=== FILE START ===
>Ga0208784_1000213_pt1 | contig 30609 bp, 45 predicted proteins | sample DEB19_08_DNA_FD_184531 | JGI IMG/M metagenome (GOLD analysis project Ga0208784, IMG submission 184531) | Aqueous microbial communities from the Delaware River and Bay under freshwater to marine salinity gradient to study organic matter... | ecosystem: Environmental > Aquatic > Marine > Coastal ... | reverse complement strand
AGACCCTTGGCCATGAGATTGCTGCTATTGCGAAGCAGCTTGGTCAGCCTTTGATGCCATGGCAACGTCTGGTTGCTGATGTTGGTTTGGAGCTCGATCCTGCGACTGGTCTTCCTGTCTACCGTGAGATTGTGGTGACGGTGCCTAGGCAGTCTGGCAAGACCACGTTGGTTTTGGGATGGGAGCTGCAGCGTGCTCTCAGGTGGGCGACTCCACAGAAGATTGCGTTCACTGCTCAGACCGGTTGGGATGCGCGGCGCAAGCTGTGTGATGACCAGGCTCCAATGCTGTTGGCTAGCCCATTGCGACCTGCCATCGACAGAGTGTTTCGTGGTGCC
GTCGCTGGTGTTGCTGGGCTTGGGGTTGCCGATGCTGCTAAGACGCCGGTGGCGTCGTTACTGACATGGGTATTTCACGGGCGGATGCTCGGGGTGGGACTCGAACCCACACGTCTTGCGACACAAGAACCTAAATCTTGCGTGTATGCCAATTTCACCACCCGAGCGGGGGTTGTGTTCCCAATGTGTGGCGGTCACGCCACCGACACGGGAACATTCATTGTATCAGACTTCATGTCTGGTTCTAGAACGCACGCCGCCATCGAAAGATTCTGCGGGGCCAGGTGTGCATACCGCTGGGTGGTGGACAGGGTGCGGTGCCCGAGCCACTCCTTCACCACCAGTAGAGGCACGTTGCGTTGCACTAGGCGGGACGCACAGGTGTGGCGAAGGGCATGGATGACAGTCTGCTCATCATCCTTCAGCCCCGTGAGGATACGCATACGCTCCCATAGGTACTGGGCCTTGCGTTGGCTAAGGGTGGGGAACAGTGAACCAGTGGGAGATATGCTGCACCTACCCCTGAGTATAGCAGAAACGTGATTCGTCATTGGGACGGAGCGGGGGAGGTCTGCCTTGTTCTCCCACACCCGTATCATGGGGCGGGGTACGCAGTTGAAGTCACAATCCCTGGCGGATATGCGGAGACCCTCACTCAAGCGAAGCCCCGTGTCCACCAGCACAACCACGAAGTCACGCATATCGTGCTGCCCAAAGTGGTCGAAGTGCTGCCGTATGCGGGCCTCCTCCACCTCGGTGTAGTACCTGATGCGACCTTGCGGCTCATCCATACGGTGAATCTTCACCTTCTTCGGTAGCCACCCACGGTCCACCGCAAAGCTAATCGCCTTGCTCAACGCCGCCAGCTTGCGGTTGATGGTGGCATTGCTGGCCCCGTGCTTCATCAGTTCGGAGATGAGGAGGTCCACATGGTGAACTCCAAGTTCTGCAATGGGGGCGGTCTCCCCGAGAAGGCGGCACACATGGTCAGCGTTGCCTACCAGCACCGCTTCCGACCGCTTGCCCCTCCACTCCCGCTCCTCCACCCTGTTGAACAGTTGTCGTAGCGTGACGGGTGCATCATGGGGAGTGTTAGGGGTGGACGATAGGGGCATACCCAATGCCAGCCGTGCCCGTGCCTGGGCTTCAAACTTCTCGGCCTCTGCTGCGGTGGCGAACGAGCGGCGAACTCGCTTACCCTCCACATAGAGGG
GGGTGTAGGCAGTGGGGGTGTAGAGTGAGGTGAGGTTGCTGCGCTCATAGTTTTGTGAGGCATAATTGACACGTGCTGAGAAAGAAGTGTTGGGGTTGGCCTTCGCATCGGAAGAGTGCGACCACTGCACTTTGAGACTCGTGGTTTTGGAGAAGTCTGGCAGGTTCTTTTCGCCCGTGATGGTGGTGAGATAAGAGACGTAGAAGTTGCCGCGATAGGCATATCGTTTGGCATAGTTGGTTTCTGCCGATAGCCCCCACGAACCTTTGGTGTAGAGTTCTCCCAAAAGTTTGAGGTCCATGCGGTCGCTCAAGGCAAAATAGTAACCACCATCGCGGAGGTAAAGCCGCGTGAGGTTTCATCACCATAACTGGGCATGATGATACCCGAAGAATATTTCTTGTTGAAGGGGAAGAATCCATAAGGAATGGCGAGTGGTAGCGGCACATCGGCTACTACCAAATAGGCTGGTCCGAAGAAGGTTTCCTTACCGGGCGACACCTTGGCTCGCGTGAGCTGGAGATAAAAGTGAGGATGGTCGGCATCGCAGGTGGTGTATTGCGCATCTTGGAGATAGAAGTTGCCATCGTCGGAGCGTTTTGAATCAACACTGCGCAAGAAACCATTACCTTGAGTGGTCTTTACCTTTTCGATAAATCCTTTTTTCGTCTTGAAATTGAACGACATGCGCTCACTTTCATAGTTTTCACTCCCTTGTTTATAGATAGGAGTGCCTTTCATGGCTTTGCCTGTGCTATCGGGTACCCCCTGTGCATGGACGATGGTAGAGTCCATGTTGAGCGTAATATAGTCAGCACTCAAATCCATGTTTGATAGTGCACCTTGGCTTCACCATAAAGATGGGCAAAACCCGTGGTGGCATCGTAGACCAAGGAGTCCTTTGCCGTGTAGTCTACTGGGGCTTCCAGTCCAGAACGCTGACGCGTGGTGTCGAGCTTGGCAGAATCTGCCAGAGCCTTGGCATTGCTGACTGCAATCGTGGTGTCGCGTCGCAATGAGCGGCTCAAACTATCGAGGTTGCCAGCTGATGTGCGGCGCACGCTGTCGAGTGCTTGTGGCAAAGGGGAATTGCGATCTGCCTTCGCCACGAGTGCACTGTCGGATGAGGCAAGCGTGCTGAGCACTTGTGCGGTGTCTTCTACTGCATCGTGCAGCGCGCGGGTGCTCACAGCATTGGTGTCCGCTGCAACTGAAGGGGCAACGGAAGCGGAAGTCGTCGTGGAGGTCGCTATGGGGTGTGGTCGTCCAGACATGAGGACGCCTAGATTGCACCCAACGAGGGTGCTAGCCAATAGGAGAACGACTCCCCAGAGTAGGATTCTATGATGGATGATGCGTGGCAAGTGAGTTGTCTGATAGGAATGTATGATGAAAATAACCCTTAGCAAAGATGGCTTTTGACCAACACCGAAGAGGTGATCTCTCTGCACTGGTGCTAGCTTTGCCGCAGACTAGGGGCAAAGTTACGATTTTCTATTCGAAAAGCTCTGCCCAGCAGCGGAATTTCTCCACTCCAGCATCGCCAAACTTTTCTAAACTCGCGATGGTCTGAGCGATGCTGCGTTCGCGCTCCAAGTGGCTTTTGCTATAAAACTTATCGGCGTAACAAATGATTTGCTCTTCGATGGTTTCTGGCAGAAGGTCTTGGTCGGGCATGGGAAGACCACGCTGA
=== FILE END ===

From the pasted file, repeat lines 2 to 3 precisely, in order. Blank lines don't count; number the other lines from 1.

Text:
AGACCCTTGGCCATGAGATTGCTGCTATTGCGAAGCAGCTTGGTCAGCCTTTGATGCCATGGCAACGTCTGGTTGCTGATGTTGGTTTGGAGCTCGATCCTGCGACTGGTCTTCCTGTCTACCGTGAGATTGTGGTGACGGTGCCTAGGCAGTCTGGCAAGACCACGTTGGTTTTGGGATGGGAGCTGCAGCGTGCTCTCAGGTGGGCGACTCCACAGAAGATTGCGTTCACTGCTCAGACCGGTTGGGATGCGCGGCGCAAGCTGTGTGATGACCAGGCTCCAATGCTGTTGGCTAGCCCATTGCGACCTGCCATCGACAGAGTGTTTCGTGGTGCC
GTCGCTGGTGTTGCTGGGCTTGGGGTTGCCGATGCTGCTAAGACGCCGGTGGCGTCGTTACTGACATGGGTATTTCACGGGCGGATGCTCGGGGTGGGACTCGAACCCACACGTCTTGCGACACAAGAACCTAAATCTTGCGTGTATGCCAATTTCACCACCCGAGCGGGGGTTGTGTTCCCAATGTGTGGCGGTCACGCCACCGACACGGGAACATTCATTGTATCAGACTTCATGTCTGGTTCTAGAACGCACGCCGCCATCGAAAGATTCTGCGGGGCCAGGTGTGCATACCGCTGGGTGGTGGACAGGGTGCGGTGCCCGAGCCACTCCTTCACCACCAGTAGAGGCACGTTGCGTTGCACTAGGCGGGACGCACAGGTGTGGCGAAGGGCATGGATGACAGTCTGCTCATCATCCTTCAGCCCCGTGAGGATACGCATACGCTCCCATAGGTACTGGGCCTTGCGTTGGCTAAGGGTGGGGAACAGTGAACCAGTGGGAGATATGCTGCACCTACCCCTGAGTATAGCAGAAACGTGATTCGTCATTGGGACGGAGCGGGGGAGGTCTGCCTTGTTCTCCCACACCCGTATCATGGGGCGGGGTACGCAGTTGAAGTCACAATCCCTGGCGGATATGCGGAGACCCTCACTCAAGCGAAGCCCCGTGTCCACCAGCACAACCACGAAGTCACGCATATCGTGCTGCCCAAAGTGGTCGAAGTGCTGCCGTATGCGGGCCTCCTCCACCTCGGTGTAGTACCTGATGCGACCTTGCGGCTCATCCATACGGTGAATCTTCACCTTCTTCGGTAGCCACCCACGGTCCACCGCAAAGCTAATCGCCTTGCTCAACGCCGCCAGCTTGCGGTTGATGGTGGCATTGCTGGCCCCGTGCTTCATCAGTTCGGAGATGAGGAGGTCCACATGGTGAACTCCAAGTTCTGCAATGGGGGCGGTCTCCCCGAGAAGGCGGCACACATGGTCAGCGTTGCCTACCAGCACCGCTTCCGACCGCTTGCCCCTCCACTCCCGCTCCTCCACCCTGTTGAACAGTTGTCGTAGCGTGACGGGTGCATCATGGGGAGTGTTAGGGGTGGACGATAGGGGCATACCCAATGCCAGCCGTGCCCGTGCCTGGGCTTCAAACTTCTCGGCCTCTGCTGCGGTGGCGAACGAGCGGCGAACTCGCTTACCCTCCACATAGAGGG